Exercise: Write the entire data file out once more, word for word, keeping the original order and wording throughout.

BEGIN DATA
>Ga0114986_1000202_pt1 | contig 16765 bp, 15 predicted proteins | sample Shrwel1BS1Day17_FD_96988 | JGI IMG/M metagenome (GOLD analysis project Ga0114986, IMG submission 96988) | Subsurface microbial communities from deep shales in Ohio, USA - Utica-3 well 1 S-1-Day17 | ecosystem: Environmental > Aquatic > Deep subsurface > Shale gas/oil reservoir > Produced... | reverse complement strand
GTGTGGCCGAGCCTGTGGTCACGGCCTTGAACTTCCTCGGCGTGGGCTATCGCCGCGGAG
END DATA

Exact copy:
>Ga0114986_1000202_pt1 | contig 16765 bp, 15 predicted proteins | sample Shrwel1BS1Day17_FD_96988 | JGI IMG/M metagenome (GOLD analysis project Ga0114986, IMG submission 96988) | Subsurface microbial communities from deep shales in Ohio, USA - Utica-3 well 1 S-1-Day17 | ecosystem: Environmental > Aquatic > Deep subsurface > Shale gas/oil reservoir > Produced... | reverse complement strand
GTGTGGCCGAGCCTGTGGTCACGGCCTTGAACTTCCTCGGCGTGGGCTATCGCCGCGGAG